Work. Many people dread the Monday morning when they are heading back to their work place. Others are looking for work and don’t seem to be able to find any. For many different reasons (the need for) work can sometimes feel more like a curse than a blessing. But what if there is virtue in work in and of itself, not because of what it can or cannot do for us? Are we then not missing something? What if work is valuable because it is…. well, relational? Passing on our experiences expertise to others, helping colleagues to grow and develop their skills, serving clients with good products and service, producing items that others benefit from. Not to mention the fact that we work with colleagues, managers, distributors, clients, suppliers…
In an essay that British MP Jon Cruddas wrote for and which was published in “What’s love got to do with it: 14 ideas for putting relationships at the heart of policy” (Relate, July 2015), he expands on the notion of work and relationships. A somewhat shortened version of this follows here:
“Love and work, said William Morris. The purpose of life is to employ one’s talent to useful, beautiful and meaningful ends. Work is about relationships. We inherit knowledge from the past and we shape it with others into new forms of value. Work creates hope.
Morris describes it as worthy work. It carries with it the hope of pleasure in rest, the hope of pleasure in our using what it makes, and the hope of pleasure in our daily creative skill. All other work he said is mere toiling to live that we may live to toil. (1)
Today the value in work is neglected. We have got to the point where everything other than work generates value: capital, technology, risk-taking, innovation, anything other than accomplished work and skilful cooperation with others. Both the market and the state have undermined the conditions of meaningful work.
The crash of 2008 revealed the problem with relying upon the financial sector and state administration as the drivers of growth. It was not just the private debt and the public deficit. It was the neglect of vocation and virtue that led to an economy too often rewarding vice in the form of cheating and greed, and excessive self-regard.
In an economy that values work and workers, the old mentor the young and pass on their wisdom and experience, as well as technical skills to the younger apprentice. Workers associate in order to strengthen their knowledge and skill and where it is valued and upheld by vocational colleges. That is why I am committed to the restoration of vocational training so that we can fix and mend, innovate and create.
In work we will value quality and equality. We need to ensure employees are represented on the remuneration committees of large companies, with real status within the firm. It should not be ignored as peripheral. Building partnerships and dialogue between management and workforce creates mutual responsibility and accountability. Management would need to justify their bonuses and the workforce would need to understand the realities of the company.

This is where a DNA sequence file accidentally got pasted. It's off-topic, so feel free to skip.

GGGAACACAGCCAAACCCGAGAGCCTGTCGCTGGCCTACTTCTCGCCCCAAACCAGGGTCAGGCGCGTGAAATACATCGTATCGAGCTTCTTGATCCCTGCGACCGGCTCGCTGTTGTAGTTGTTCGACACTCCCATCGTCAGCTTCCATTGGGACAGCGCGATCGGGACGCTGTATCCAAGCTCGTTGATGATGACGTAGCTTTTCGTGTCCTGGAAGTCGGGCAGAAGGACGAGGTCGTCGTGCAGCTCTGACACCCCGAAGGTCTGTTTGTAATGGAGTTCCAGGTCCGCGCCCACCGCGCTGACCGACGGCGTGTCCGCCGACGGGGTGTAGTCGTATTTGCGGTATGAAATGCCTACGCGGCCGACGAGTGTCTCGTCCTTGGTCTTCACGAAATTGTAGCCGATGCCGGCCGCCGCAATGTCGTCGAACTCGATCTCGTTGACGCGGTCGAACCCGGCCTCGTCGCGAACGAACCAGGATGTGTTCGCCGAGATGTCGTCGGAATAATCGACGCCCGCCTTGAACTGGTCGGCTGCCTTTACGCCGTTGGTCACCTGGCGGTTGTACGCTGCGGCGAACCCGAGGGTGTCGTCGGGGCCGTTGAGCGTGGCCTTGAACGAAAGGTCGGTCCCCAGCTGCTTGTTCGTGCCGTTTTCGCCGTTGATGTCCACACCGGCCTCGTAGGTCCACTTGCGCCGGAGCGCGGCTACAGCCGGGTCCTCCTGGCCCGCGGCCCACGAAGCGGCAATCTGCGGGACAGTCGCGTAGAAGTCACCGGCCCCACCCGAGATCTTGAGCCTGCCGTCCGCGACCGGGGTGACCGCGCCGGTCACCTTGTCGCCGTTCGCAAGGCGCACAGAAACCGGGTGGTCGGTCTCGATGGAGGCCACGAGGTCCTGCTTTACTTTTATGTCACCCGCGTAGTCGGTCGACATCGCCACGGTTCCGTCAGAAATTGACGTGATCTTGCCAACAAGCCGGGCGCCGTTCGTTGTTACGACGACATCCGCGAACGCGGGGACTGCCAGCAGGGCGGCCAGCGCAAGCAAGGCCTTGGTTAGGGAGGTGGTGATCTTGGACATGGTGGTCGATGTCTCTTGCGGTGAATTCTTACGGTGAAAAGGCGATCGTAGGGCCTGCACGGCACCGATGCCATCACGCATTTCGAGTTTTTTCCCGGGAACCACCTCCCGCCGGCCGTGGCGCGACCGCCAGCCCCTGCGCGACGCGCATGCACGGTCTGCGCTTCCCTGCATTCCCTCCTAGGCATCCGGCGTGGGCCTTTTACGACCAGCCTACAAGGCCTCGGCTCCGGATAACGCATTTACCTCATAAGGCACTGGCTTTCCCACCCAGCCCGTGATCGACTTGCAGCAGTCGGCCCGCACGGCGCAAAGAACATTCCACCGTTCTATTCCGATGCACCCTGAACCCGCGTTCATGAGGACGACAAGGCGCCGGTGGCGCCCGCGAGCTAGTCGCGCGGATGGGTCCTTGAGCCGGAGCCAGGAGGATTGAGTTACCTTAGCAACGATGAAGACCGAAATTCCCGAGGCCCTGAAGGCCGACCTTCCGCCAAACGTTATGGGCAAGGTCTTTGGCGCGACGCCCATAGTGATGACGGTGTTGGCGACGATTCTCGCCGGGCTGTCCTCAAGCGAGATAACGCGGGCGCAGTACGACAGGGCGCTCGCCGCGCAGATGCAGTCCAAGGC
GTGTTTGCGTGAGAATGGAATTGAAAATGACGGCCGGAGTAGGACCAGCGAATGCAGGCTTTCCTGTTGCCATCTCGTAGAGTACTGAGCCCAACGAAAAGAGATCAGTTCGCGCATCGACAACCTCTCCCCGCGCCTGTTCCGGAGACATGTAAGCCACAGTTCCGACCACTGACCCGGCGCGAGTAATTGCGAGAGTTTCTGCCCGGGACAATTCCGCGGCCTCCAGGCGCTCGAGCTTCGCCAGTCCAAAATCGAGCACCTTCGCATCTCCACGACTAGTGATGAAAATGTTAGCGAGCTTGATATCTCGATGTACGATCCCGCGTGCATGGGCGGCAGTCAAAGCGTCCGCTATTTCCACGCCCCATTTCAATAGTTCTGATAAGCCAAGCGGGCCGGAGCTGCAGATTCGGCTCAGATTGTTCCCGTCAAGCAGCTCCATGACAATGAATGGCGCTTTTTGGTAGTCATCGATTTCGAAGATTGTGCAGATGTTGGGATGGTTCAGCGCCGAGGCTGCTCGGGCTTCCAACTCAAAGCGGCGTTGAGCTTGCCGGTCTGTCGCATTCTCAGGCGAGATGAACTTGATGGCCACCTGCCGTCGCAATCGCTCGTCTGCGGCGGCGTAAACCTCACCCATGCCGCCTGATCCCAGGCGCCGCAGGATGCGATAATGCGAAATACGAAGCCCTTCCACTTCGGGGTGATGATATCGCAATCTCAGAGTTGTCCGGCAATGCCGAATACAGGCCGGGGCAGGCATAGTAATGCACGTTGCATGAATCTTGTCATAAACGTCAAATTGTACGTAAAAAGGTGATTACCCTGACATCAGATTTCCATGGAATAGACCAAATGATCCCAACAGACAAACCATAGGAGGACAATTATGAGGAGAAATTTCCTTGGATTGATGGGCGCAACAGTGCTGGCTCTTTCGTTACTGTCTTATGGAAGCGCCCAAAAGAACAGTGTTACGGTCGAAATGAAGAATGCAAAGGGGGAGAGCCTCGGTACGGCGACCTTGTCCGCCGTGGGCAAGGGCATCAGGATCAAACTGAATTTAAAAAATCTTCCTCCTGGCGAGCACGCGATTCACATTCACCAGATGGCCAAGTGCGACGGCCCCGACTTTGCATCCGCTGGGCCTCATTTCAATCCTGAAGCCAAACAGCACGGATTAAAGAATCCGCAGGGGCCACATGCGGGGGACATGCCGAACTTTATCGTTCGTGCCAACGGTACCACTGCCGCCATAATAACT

We will deploy the idea of ‘skin in the game’ to extend accountability into the market. Instead of tying up business in complicated rules and regulations, ‘skin in the game’ reforms incentives in the market. People who make decisions on behalf of others should share in the risks, not just enjoy the rewards. Only then can we start to truly align power and accountability.
It is not just the private economy that has become disconnected – and threatens to disconnect society from itself. Our system of government and our public services are the same. The state is over-centralised and out of touch. It lacks the trust we need to hold society together. Some of our public services have pursued ‘value for money’, and ‘customer satisfaction’, but neglected the human relationships and trust that lie at the heart of public services.
Public sector reform has failed to give frontline staff and users a sense of ownership and control. Instead, it has transferred power from an unaccountable state to unaccountable big corporations. Too much power has been concentrated in the market and the state. There is too little accountability, and too little transparency. People are left feeling powerless and often humiliated. The market and the state have been used as instruments of reform without any transfer of power to people.
The consequences are insecurity at work and low pay; falling living standards; high levels of immigration; and for many a sense of loss of belonging. We need a stronger and more connected society to reform our economy and share our prosperity more fairly. No Whitehall target will create it. People and politics have to make it.”
(1) Morris, W, (1884) Useful work versus Useless Toil, November 1884 https:// www.marxists.org/archive/morris/works/1884/useful.htm
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